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Page:Popular Science Monthly Volume 56.djvu/502

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be grave or gay, moral or immoral, social or unsocial, keen or visionary—in short, he may exemplify any trait of human nature, except the traits of ignorance and stupidity. He must be intelligent and educated, methodical and exact; apart from these qualifications he may resemble any other man, chosen from any other vocation. Indeed, his nearest analogue is the so-called man of business, and the chief distinction between the two is that one deals with unfamiliar, the other with familiar things.

The direct tendency of the scientific training is to develop as fully as possible the positive traits which have been mentioned. Each science is a body of systematic, well-organized knowledge, with clear fundamental principles and distinct outlines. The study of science is a continual discouragement of obscurity or vagueness; it is a discipline in the statement and solution of definite problems, and it trains one to see things as they are, apart from all irrelevancies. The technicalities of science, so bewildering to the layman, are merely aids to exactness, avoidances of circumlocution—in short, they are practical devices whereby labor is saved. Economy of effort is one of the features in which the scientific training excels.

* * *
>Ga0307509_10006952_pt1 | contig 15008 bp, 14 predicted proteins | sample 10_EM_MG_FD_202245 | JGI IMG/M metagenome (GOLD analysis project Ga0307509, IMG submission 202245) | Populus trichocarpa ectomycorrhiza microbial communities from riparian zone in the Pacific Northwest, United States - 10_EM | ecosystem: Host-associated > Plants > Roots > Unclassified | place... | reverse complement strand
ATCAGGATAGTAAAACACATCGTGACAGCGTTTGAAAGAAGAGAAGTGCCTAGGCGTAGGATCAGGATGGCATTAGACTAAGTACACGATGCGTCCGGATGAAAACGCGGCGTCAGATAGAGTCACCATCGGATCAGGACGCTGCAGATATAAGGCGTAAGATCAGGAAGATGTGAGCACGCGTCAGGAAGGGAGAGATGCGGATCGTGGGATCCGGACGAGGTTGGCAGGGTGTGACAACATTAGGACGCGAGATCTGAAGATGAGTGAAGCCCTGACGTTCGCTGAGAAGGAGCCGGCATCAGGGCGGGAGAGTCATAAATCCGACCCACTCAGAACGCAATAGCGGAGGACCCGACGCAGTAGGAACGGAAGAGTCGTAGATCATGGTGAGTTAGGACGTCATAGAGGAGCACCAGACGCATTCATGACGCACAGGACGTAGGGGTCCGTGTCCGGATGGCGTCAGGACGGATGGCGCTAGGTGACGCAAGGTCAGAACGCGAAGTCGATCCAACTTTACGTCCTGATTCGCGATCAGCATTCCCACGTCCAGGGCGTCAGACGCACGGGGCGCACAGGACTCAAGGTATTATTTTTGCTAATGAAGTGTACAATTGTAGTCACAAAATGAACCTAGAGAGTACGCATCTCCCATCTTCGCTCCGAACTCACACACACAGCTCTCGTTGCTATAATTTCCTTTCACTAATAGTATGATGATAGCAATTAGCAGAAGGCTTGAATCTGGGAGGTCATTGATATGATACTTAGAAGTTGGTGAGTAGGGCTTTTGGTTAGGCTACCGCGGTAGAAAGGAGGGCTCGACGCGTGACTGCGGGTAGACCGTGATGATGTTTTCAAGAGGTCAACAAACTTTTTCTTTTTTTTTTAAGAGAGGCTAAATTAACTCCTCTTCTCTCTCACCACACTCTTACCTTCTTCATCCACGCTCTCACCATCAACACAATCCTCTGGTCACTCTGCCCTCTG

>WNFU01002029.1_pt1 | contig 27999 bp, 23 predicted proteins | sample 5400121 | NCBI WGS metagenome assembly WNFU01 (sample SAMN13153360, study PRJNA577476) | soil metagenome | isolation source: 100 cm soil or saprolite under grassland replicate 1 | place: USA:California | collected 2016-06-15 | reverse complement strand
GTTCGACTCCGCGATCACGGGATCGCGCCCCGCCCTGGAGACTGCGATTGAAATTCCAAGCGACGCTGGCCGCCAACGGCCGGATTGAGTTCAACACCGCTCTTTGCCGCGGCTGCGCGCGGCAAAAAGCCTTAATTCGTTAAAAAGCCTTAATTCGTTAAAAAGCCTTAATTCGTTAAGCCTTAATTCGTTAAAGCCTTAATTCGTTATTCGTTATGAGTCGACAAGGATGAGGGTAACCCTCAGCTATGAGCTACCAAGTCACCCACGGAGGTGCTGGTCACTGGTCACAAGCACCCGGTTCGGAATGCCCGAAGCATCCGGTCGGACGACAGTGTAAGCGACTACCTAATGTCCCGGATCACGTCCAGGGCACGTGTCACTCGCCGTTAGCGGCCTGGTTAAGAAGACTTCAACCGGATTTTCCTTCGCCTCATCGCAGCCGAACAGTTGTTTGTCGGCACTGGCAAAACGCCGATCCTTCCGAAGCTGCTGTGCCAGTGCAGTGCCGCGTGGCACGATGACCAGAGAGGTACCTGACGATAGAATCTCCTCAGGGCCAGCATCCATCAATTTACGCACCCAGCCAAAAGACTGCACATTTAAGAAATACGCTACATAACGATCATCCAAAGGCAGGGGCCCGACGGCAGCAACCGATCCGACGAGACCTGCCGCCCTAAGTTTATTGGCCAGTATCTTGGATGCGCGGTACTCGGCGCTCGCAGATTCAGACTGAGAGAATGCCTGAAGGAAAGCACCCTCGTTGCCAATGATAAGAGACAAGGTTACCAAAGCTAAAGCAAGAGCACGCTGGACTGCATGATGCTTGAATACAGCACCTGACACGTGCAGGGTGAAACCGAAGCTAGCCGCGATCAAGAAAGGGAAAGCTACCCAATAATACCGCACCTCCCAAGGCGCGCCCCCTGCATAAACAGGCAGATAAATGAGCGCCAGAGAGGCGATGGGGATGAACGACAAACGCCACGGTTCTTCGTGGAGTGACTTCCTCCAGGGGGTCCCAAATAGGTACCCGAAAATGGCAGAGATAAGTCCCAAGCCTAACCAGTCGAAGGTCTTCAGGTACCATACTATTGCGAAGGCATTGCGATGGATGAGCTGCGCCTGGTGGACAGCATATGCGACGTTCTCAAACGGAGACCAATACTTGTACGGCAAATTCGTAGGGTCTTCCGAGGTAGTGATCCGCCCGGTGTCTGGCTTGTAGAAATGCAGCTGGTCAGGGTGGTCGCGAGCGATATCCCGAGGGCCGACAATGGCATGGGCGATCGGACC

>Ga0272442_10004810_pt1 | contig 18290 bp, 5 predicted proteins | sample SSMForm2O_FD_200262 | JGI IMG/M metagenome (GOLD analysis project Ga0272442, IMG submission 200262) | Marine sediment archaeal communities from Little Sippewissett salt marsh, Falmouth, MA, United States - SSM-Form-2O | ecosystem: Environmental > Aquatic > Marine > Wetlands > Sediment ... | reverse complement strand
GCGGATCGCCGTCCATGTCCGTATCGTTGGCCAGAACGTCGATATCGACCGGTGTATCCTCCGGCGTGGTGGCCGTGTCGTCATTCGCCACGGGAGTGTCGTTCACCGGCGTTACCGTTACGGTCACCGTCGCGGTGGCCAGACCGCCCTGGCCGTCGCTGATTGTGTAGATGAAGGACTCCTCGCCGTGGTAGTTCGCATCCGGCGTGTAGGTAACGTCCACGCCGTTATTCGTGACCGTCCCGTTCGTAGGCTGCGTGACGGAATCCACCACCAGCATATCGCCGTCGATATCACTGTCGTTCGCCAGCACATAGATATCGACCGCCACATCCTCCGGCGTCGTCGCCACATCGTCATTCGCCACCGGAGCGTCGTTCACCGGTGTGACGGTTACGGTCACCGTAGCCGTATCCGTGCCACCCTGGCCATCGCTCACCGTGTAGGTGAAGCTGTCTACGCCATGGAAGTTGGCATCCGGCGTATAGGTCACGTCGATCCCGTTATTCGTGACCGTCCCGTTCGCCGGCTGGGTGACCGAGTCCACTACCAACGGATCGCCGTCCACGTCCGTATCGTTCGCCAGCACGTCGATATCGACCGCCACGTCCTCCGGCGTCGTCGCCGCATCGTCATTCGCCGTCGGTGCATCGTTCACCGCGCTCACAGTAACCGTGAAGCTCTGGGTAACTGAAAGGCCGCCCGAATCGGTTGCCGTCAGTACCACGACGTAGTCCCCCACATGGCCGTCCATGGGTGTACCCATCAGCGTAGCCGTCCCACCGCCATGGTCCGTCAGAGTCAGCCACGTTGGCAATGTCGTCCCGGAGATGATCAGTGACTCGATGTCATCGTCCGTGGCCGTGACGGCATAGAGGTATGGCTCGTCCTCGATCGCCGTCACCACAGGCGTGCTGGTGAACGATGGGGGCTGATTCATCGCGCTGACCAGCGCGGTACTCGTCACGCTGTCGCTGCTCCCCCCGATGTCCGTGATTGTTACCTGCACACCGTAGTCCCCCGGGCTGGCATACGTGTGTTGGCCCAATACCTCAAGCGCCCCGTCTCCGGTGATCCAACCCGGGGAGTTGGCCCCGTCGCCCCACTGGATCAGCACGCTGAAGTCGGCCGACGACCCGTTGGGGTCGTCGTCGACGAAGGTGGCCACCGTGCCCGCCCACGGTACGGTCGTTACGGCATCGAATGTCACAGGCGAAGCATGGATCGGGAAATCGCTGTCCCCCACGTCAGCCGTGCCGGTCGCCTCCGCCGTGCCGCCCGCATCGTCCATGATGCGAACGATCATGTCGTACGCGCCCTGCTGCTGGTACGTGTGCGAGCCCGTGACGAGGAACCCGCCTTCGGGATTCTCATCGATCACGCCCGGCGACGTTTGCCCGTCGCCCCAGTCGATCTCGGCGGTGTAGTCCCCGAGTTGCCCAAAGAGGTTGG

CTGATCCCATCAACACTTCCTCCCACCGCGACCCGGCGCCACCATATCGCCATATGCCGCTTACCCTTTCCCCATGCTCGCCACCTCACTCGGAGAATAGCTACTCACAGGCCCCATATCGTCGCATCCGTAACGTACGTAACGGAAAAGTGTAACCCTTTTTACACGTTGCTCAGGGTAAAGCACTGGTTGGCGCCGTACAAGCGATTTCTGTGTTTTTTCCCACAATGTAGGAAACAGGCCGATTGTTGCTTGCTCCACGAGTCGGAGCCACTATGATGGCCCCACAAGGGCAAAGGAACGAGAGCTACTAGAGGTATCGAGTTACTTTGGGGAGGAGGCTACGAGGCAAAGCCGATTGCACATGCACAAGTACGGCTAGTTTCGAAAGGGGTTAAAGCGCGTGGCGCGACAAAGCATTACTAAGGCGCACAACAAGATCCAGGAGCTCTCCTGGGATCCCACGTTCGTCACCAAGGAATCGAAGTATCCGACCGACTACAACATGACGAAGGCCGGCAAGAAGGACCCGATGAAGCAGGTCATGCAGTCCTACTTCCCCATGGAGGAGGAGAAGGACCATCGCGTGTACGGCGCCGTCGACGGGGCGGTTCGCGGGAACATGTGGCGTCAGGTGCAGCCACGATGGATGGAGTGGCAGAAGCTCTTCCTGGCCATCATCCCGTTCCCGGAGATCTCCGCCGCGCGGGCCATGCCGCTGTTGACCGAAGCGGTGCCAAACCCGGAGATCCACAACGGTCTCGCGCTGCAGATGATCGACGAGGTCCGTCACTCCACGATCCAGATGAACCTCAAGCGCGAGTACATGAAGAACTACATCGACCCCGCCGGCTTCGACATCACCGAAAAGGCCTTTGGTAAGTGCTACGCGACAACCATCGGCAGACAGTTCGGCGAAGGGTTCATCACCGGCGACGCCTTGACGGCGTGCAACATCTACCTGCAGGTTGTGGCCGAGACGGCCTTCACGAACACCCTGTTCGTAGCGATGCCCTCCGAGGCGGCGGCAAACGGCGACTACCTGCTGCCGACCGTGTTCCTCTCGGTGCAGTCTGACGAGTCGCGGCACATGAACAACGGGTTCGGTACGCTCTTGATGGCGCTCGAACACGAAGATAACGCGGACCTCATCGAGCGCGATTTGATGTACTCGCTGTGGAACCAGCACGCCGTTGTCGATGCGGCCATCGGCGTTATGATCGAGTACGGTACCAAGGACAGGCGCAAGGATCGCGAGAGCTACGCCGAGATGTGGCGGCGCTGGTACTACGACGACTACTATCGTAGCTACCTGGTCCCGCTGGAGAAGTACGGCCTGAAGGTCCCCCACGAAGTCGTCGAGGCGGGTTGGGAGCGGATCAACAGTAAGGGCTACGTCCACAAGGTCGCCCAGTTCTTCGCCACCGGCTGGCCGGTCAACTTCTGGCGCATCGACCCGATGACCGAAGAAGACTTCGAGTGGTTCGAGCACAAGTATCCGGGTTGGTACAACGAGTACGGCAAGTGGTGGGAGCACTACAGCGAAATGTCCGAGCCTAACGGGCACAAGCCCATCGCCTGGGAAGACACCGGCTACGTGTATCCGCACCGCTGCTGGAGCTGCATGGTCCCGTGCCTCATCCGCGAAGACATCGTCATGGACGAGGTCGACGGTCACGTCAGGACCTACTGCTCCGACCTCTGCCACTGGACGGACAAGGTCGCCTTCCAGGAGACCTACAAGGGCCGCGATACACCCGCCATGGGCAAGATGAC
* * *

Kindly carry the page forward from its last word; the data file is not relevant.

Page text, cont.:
The results of such a training vary, of course, with the individual, and depend upon his personal peculiarities. A broad man is broadened by it; a narrow man shuts himself up within the limits of a specialty. To some extent specialization is necessary, but there is a wide difference between the man who sees only his own province and one who realizes its relations to other fields. The same distinction is found in commercial life, and with the same results. The specialist in money, in stocks, in iron, or in cotton may be just as narrow as the specialist in stars, or reactions, or insects, and know little or nothing of any subject outside his own. Neither narrowness nor breadth of view is monopolized by any vocation. The mere fact that men of science rarely devote their attention to accumulating wealth does not prove them to be unpractical. They are not, as a rule, careless or thriftless in money matters; they are as likely to handle their financial affairs intelligently as any one else, but their main business lies in other directions. If seldom a millionaire, the man of science is still more seldom a bankrupt. In wild speculation the so-called practical man takes the lead, and anything which bears the trade mark of electricity, from the electrical refining of sugar to the extraction of gold from sea water, can secure from otherwise shrewd financiers the support which a worker in science would contemptuously refuse to give. A few years ago the would-be rain-makers obtained the money for their experiments from men of business, and from Congress even, in spite of advice based upon scientific knowledge, and failure was the in-